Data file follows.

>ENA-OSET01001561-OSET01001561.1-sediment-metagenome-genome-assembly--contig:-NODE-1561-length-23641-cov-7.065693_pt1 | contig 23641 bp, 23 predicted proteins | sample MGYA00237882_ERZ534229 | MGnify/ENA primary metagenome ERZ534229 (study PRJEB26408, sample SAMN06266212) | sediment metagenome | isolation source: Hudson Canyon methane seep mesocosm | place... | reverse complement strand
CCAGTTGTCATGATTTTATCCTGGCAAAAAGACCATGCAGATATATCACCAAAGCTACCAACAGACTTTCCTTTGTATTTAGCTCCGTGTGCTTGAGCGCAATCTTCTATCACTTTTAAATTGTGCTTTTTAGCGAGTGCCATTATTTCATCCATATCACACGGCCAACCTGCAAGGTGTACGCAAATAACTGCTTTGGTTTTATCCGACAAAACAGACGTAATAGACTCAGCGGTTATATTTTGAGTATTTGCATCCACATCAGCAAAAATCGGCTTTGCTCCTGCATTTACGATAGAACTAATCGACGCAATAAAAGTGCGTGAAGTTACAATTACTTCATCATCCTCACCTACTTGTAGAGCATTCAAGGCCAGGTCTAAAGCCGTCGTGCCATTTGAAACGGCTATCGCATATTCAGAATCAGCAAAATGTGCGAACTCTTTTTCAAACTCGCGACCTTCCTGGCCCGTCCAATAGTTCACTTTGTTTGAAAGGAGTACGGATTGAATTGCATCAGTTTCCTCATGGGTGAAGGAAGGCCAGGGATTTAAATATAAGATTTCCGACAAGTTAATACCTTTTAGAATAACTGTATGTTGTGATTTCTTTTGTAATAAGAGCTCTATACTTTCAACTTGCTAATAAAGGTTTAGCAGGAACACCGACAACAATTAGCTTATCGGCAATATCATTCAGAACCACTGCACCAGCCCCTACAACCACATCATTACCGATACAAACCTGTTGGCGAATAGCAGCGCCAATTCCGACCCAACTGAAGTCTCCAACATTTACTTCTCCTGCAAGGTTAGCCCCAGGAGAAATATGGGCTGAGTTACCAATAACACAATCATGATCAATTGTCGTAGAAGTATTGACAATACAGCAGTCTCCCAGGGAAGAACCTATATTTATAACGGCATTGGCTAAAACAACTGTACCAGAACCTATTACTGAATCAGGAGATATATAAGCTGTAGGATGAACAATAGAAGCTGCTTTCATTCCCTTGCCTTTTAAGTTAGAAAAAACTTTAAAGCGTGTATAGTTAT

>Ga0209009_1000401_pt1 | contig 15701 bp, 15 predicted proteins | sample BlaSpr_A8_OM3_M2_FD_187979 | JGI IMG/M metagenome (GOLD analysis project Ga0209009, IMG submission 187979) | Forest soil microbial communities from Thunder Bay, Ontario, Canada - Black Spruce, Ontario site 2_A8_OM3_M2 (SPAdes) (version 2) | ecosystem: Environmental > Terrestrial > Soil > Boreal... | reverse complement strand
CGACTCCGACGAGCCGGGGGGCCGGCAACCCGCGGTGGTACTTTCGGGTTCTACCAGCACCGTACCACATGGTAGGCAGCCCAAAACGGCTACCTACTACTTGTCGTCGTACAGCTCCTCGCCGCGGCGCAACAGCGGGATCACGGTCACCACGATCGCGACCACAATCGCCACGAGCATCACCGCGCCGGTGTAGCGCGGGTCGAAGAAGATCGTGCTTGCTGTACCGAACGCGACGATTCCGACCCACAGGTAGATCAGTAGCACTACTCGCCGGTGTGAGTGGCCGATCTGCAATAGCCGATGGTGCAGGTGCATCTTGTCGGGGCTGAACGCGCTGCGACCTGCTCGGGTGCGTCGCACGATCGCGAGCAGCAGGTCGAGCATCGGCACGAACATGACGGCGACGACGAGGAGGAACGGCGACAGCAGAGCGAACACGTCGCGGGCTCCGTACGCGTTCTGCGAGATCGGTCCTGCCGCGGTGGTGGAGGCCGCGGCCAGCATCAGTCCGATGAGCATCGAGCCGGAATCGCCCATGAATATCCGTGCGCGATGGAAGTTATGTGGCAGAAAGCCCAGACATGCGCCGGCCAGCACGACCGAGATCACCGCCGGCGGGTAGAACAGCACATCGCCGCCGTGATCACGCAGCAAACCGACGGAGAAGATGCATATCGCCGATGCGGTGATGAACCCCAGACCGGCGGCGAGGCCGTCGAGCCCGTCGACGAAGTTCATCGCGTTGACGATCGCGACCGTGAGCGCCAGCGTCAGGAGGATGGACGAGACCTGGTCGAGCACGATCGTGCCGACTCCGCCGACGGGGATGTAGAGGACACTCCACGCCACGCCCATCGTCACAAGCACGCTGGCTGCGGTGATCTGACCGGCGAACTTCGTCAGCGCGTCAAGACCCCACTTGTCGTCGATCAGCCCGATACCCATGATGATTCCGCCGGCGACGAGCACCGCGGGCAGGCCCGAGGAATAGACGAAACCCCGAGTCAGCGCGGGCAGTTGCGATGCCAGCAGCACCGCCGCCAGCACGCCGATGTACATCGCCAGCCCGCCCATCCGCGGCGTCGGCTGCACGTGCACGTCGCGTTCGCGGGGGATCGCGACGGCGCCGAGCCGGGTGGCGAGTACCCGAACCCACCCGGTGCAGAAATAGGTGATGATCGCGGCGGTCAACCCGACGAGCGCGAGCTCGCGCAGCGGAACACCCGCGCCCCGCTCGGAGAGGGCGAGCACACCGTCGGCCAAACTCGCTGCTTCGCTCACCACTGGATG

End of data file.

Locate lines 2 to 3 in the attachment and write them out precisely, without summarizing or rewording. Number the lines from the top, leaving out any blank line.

CCAGTTGTCATGATTTTATCCTGGCAAAAAGACCATGCAGATATATCACCAAAGCTACCAACAGACTTTCCTTTGTATTTAGCTCCGTGTGCTTGAGCGCAATCTTCTATCACTTTTAAATTGTGCTTTTTAGCGAGTGCCATTATTTCATCCATATCACACGGCCAACCTGCAAGGTGTACGCAAATAACTGCTTTGGTTTTATCCGACAAAACAGACGTAATAGACTCAGCGGTTATATTTTGAGTATTTGCATCCACATCAGCAAAAATCGGCTTTGCTCCTGCATTTACGATAGAACTAATCGACGCAATAAAAGTGCGTGAAGTTACAATTACTTCATCATCCTCACCTACTTGTAGAGCATTCAAGGCCAGGTCTAAAGCCGTCGTGCCATTTGAAACGGCTATCGCATATTCAGAATCAGCAAAATGTGCGAACTCTTTTTCAAACTCGCGACCTTCCTGGCCCGTCCAATAGTTCACTTTGTTTGAAAGGAGTACGGATTGAATTGCATCAGTTTCCTCATGGGTGAAGGAAGGCCAGGGATTTAAATATAAGATTTCCGACAAGTTAATACCTTTTAGAATAACTGTATGTTGTGATTTCTTTTGTAATAAGAGCTCTATACTTTCAACTTGCTAATAAAGGTTTAGCAGGAACACCGACAACAATTAGCTTATCGGCAATATCATTCAGAACCACTGCACCAGCCCCTACAACCACATCATTACCGATACAAACCTGTTGGCGAATAGCAGCGCCAATTCCGACCCAACTGAAGTCTCCAACATTTACTTCTCCTGCAAGGTTAGCCCCAGGAGAAATATGGGCTGAGTTACCAATAACACAATCATGATCAATTGTCGTAGAAGTATTGACAATACAGCAGTCTCCCAGGGAAGAACCTATATTTATAACGGCATTGGCTAAAACAACTGTACCAGAACCTATTACTGAATCAGGAGATATATAAGCTGTAGGATGAACAATAGAAGCTGCTTTCATTCCCTTGCCTTTTAAGTTAGAAAAAACTTTAAAGCGTGTATAGTTAT

>Ga0209009_1000401_pt1 | contig 15701 bp, 15 predicted proteins | sample BlaSpr_A8_OM3_M2_FD_187979 | JGI IMG/M metagenome (GOLD analysis project Ga0209009, IMG submission 187979) | Forest soil microbial communities from Thunder Bay, Ontario, Canada - Black Spruce, Ontario site 2_A8_OM3_M2 (SPAdes) (version 2) | ecosystem: Environmental > Terrestrial > Soil > Boreal... | reverse complement strand